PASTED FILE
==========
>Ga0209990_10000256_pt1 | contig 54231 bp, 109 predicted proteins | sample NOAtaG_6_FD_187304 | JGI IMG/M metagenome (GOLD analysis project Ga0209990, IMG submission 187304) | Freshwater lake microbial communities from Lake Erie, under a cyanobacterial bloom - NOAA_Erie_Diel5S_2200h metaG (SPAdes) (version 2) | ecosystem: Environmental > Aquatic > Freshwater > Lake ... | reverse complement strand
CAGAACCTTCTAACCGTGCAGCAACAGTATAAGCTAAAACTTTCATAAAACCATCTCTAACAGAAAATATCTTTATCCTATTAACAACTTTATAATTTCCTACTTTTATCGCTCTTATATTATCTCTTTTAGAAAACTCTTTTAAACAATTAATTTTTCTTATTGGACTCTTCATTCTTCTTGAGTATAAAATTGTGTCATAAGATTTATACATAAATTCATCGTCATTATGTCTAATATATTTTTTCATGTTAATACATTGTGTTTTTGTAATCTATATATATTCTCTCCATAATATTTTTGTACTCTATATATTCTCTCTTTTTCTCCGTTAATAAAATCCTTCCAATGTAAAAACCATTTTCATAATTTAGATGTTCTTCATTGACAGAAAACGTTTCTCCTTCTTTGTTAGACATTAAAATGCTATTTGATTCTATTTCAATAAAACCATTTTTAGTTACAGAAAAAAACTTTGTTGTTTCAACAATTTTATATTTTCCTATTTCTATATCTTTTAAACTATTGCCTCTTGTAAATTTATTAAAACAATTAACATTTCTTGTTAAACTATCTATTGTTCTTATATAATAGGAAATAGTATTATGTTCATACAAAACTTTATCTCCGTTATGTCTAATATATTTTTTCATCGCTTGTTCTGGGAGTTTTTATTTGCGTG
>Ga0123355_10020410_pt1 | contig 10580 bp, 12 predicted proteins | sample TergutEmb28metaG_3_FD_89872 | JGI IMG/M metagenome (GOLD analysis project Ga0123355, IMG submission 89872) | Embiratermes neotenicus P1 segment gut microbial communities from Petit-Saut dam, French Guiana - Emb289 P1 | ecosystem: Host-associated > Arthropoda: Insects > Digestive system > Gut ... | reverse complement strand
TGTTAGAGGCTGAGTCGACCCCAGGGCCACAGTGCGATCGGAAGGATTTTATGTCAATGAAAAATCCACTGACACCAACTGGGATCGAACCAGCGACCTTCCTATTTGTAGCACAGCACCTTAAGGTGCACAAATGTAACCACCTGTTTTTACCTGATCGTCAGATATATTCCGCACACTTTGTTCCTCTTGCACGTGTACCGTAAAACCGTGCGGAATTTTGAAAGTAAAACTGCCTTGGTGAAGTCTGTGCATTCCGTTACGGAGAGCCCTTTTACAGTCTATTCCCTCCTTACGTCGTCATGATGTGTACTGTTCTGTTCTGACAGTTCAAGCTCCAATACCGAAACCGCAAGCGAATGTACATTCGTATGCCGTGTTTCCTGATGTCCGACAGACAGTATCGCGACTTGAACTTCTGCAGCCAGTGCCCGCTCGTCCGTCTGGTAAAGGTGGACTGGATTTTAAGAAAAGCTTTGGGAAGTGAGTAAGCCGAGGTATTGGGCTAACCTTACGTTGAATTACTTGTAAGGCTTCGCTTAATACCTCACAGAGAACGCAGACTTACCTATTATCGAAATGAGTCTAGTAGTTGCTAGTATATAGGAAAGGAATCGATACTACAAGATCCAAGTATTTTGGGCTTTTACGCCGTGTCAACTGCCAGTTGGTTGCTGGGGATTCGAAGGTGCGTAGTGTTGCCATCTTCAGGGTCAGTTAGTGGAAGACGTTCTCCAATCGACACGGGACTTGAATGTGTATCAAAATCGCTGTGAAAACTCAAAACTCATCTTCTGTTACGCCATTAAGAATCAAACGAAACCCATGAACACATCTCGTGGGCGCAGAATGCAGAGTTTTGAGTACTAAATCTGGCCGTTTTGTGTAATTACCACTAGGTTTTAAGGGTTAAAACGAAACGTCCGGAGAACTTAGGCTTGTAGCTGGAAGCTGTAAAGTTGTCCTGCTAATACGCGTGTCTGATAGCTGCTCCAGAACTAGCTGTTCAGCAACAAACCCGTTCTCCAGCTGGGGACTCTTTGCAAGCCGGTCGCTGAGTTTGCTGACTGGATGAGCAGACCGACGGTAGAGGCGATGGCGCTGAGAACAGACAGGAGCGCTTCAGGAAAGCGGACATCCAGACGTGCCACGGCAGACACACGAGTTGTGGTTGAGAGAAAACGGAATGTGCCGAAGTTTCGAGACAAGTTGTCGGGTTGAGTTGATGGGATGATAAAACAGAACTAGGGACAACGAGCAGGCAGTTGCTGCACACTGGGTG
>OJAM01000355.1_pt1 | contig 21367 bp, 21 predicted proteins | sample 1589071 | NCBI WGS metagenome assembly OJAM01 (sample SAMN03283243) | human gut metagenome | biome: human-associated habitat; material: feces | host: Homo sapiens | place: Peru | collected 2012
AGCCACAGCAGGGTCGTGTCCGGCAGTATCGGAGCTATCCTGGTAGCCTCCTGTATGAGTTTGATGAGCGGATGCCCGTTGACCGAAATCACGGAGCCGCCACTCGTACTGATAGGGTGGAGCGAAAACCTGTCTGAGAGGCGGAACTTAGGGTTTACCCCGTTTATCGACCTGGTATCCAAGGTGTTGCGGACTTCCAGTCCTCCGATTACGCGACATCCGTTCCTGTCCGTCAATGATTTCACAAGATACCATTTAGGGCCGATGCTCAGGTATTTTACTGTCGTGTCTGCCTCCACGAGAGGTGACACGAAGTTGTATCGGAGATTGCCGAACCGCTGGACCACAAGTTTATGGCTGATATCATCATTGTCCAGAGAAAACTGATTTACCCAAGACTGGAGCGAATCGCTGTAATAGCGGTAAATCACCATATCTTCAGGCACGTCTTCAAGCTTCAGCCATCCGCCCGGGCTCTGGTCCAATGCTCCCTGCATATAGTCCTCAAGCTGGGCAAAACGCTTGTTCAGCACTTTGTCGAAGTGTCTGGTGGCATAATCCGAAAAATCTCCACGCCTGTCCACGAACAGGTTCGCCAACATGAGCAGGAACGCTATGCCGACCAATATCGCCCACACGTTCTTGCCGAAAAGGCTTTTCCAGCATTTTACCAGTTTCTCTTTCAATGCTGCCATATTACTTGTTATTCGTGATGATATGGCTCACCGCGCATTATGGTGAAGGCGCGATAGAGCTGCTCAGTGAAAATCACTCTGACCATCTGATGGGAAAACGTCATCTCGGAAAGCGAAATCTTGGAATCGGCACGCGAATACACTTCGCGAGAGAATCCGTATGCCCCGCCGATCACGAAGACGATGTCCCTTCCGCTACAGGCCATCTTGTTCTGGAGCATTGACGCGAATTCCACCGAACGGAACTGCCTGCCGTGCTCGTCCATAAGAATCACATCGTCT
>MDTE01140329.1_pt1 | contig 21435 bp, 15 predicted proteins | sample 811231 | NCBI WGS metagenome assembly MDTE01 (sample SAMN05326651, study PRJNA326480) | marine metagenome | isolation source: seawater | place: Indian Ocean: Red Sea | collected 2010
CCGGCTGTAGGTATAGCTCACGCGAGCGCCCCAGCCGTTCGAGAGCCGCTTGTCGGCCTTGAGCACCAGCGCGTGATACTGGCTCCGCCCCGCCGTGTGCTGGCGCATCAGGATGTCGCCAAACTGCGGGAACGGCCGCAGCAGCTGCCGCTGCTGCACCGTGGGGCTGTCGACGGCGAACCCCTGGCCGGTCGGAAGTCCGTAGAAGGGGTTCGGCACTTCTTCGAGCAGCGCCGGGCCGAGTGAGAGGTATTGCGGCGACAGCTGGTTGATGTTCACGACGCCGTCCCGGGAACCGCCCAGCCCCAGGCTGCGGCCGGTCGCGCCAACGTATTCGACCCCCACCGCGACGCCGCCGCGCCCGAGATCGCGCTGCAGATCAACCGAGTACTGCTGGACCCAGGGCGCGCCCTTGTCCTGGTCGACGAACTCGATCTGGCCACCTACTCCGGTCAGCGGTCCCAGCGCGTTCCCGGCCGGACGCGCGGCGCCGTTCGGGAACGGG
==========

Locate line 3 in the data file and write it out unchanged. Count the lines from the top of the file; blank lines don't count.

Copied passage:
>Ga0123355_10020410_pt1 | contig 10580 bp, 12 predicted proteins | sample TergutEmb28metaG_3_FD_89872 | JGI IMG/M metagenome (GOLD analysis project Ga0123355, IMG submission 89872) | Embiratermes neotenicus P1 segment gut microbial communities from Petit-Saut dam, French Guiana - Emb289 P1 | ecosystem: Host-associated > Arthropoda: Insects > Digestive system > Gut ... | reverse complement strand